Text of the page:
(3) the Absolute in Spirit (“in and for itself” in history).

Together they constitute the complete construction of the life of the Absolute. It is the task of philosophy to exhibit this life of the Absolute in conceptual form, that is, as a necessary process of self-actualization - a necessity that is reflected in the philosophical system.

Thus, philosophy (contra religion) must exhibit the life of the Absolute in conceptual form – as a process of self-actualization reflected in the philosophical system which is the whole truth and a faithful reflection of the Absolute. It is in fact the Absolute’s knowledge of itself through the human mind – a self-mediated totality – which would be a self-mediation of the Totality. Hence on Hegel’s view there is no question of comparing absolute philosophy with the Absolute, as though the Absolute were purely external to an account of the latter; rather, absolute philosophy would be the Absolute’s knowledge of itself. [That is, the history of thought – of philosophical reflection –is the Absolute’s knowledge of itself.]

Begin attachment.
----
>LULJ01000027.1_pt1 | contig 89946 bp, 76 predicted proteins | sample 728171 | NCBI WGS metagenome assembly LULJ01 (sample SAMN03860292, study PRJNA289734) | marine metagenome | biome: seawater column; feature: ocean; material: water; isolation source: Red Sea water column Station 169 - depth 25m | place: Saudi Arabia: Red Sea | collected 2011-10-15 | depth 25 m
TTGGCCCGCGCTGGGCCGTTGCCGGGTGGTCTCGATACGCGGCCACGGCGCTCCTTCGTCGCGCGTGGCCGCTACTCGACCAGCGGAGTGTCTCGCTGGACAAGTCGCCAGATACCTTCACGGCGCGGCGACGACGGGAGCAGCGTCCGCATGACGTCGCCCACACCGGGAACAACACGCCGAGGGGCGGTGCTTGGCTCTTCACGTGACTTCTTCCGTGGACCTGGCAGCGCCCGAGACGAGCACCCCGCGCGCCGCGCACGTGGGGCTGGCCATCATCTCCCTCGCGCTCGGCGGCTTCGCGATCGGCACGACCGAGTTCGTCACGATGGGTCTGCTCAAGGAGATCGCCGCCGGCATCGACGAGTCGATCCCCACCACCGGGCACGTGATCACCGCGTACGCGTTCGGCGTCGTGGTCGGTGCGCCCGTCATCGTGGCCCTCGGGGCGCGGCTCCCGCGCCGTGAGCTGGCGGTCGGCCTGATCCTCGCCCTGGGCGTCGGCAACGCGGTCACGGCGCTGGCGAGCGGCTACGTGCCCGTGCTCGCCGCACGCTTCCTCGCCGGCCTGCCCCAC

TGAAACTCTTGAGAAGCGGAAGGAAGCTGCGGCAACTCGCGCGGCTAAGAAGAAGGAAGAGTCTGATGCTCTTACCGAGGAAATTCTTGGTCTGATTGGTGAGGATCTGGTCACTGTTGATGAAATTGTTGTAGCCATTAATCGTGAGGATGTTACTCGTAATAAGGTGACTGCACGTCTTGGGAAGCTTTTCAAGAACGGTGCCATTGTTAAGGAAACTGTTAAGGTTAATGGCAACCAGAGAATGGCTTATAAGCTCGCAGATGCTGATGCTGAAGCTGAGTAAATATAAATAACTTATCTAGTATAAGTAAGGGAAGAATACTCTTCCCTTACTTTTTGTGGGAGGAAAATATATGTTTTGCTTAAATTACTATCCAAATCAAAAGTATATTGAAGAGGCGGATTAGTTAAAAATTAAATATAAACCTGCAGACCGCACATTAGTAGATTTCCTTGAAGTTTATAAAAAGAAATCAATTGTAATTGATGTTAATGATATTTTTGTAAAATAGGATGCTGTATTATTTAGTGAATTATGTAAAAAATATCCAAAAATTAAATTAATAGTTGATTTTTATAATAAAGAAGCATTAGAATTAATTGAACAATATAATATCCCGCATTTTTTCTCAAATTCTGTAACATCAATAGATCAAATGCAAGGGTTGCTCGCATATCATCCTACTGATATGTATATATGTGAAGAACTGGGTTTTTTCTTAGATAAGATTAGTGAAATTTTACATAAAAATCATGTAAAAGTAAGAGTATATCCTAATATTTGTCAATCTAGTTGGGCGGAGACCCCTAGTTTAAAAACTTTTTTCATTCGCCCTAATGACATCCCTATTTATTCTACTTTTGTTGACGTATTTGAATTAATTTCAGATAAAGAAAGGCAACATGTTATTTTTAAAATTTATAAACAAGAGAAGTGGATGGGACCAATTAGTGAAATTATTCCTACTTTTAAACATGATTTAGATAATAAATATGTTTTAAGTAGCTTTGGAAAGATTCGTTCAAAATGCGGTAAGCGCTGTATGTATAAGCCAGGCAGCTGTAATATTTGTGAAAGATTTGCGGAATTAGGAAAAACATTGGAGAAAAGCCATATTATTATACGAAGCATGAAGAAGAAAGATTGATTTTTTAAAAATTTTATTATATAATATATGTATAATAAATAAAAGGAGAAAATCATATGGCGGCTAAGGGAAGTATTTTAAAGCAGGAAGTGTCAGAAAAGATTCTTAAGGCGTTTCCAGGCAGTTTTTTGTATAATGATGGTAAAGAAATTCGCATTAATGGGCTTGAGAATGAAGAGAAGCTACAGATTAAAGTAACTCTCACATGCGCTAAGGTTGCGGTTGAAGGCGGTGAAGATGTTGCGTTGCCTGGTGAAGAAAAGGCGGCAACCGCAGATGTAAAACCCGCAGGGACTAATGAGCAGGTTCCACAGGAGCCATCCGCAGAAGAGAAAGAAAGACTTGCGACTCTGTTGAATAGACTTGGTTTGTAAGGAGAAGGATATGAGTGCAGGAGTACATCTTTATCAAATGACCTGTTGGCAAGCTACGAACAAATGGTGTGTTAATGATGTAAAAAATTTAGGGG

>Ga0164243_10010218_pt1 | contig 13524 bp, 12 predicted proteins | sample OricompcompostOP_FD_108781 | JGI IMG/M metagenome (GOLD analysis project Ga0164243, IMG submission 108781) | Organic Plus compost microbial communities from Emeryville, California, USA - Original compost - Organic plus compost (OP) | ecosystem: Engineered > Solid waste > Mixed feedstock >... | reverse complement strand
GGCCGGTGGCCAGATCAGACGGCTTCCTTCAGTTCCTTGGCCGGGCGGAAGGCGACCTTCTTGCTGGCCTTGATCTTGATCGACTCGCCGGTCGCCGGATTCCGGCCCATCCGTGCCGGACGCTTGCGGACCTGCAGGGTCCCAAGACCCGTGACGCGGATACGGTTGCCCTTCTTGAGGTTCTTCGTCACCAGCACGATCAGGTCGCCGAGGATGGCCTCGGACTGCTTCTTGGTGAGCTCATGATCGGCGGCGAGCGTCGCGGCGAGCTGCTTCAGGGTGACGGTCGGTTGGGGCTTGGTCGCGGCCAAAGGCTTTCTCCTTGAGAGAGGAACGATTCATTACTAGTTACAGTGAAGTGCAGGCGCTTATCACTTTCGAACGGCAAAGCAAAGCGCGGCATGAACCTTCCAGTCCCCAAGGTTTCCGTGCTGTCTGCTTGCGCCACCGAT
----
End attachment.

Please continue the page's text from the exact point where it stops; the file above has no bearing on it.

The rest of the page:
But if we say that philosophy must exhibit the life of the Absolute in conceptual form, there at once arises a difficulty. As we have seen, the Absolute is identity-in-difference (e.g., of the infinite and the finite, the One and the Many) but the concept of the infinite and the finite would seem to be mutually exclusive. If philosophy is to exhibit the life of the Absolute conceptually how can it do so in concepts of the understanding that are always mutually exclusive? And even if we allow that its concepts are not well-defined how can we understand the life of the Absolute? Would it not be better to say with Schelling that the Absolute simply transcends conceptual thought?